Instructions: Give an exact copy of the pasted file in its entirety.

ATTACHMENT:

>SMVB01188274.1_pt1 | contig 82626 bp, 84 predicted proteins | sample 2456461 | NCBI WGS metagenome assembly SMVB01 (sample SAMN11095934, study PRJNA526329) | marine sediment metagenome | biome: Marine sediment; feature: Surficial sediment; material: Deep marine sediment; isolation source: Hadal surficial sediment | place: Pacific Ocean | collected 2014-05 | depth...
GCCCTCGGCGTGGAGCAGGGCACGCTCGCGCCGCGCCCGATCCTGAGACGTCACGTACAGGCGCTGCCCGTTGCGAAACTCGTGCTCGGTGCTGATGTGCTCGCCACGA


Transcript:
>SMVB01188274.1_pt1 | contig 82626 bp, 84 predicted proteins | sample 2456461 | NCBI WGS metagenome assembly SMVB01 (sample SAMN11095934, study PRJNA526329) | marine sediment metagenome | biome: Marine sediment; feature: Surficial sediment; material: Deep marine sediment; isolation source: Hadal surficial sediment | place: Pacific Ocean | collected 2014-05 | depth...
GCCCTCGGCGTGGAGCAGGGCACGCTCGCGCCGCGCCCGATCCTGAGACGTCACGTACAGGCGCTGCCCGTTGCGAAACTCGTGCTCGGTGCTGATGTGCTCGCCACGA